Tuesday, May 31, 2011

How many "lost decades"?

It is perhaps a reflection of the perceived self-importance of the financial industry -- it is the axis about which the world revolves -- that the term "lost decade" refers to any ten year period in which the stock market actually declines in value. An entire decade of history is deemed to have been lost. Fortunately, such events are exceedingly rare -- or so most people think.

Not quite. Economist Blake LeBaron finds that the likelihood of a lost decade -- as assessed by the historical data for U.S. markets -- is actually around 7%. That's the historical chance for the numerical or nominal value of a diversified portfolio of U.S. stocks to fall over a decade. Calculated in real terms -- adjusting for inflation -- makes the probability significantly higher, probably over 10%, not really an extremely unlikely event at all. The figure below (Figure 1 in LeBaron's paper) shows the calculated return over ten year windows over the past 200 years or so, and shows maybe six or so episodes in which the real return descends into negative figures.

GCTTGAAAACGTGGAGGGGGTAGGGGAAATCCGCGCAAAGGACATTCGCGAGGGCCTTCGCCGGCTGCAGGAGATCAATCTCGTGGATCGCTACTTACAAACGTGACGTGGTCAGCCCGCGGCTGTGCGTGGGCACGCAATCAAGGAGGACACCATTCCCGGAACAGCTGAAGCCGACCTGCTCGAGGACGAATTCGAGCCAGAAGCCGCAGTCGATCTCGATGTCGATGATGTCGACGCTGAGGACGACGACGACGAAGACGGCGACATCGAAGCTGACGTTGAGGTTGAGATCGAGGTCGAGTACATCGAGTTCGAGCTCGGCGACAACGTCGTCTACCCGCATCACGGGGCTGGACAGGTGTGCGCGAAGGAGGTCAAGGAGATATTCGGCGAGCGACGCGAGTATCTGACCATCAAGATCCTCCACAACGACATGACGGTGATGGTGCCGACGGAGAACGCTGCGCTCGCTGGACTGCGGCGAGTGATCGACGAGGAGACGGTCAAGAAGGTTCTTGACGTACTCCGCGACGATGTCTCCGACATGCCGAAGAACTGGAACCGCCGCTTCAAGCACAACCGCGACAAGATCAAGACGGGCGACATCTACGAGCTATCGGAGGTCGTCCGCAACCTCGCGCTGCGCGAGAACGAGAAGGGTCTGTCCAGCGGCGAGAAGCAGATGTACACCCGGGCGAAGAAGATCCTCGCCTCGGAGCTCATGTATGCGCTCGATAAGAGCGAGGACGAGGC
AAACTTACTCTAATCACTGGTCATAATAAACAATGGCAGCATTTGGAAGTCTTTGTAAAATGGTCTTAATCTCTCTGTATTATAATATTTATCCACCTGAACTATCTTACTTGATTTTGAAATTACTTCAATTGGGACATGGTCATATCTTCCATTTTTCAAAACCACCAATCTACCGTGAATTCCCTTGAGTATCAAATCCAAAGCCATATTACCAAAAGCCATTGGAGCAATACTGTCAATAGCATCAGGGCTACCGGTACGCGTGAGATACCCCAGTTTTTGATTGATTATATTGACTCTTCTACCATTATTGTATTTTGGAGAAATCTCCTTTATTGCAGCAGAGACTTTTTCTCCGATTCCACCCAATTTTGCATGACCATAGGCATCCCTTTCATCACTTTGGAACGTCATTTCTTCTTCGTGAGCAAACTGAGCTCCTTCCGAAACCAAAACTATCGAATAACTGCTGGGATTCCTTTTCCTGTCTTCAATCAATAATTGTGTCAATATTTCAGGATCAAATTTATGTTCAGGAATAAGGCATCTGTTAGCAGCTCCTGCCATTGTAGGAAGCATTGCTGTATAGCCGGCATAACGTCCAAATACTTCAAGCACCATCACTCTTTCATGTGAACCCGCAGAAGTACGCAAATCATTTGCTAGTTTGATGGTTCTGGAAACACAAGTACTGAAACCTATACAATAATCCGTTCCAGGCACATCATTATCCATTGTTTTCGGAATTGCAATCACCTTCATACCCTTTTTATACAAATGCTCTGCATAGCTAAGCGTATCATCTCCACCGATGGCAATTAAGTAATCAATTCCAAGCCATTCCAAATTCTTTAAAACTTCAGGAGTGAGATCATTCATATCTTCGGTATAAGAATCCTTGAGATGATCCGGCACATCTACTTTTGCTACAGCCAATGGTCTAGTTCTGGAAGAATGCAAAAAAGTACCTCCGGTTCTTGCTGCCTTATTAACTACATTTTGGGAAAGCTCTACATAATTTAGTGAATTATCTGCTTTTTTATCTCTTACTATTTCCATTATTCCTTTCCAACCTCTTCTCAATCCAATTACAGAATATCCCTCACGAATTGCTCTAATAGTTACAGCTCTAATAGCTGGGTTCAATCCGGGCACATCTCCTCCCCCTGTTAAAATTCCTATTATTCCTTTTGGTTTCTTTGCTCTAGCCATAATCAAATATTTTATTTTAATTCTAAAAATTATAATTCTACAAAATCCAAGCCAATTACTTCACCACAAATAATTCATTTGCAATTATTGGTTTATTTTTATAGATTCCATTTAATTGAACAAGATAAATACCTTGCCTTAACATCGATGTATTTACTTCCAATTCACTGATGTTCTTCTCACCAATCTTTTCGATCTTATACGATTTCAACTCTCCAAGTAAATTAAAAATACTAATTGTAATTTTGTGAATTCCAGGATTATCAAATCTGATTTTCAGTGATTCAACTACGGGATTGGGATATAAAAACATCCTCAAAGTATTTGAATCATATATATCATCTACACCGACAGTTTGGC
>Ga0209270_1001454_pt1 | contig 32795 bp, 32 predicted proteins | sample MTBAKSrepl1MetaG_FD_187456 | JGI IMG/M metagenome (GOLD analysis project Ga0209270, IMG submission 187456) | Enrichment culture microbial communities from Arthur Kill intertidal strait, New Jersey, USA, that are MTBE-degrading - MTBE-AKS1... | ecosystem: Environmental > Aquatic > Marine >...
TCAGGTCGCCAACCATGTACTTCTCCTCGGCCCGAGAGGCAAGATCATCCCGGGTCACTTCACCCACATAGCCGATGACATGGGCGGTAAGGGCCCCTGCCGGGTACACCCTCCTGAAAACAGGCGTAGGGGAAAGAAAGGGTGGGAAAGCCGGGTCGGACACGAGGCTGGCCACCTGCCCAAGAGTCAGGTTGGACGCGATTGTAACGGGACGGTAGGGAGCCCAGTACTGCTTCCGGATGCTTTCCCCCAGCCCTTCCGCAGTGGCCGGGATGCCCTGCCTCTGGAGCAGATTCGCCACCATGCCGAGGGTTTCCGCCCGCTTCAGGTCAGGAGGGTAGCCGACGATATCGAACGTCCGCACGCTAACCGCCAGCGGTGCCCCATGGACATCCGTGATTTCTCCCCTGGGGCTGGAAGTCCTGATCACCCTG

Not an earth shaking result, perhaps, but a useful corrective to widespread belief that long term drops in the market are truly exceptional events. As LeBaron comments,
Lost decades are often treated as a kind of black swan event that is almost impossible. Results in this note show that while they are a tail event, they may not be as far out in the tail as the popular press would have us think.... A life long investor facing 6 decades of investments should consider a probability 0.35 of seeing at least one lost decade in their lifetime.

Blake pointed out to me in an email that the term "lost decade" of course has much wider meanings that what I've discussed here, arising for example in discussions of Japan from 1990 to 2000 (and maybe longer).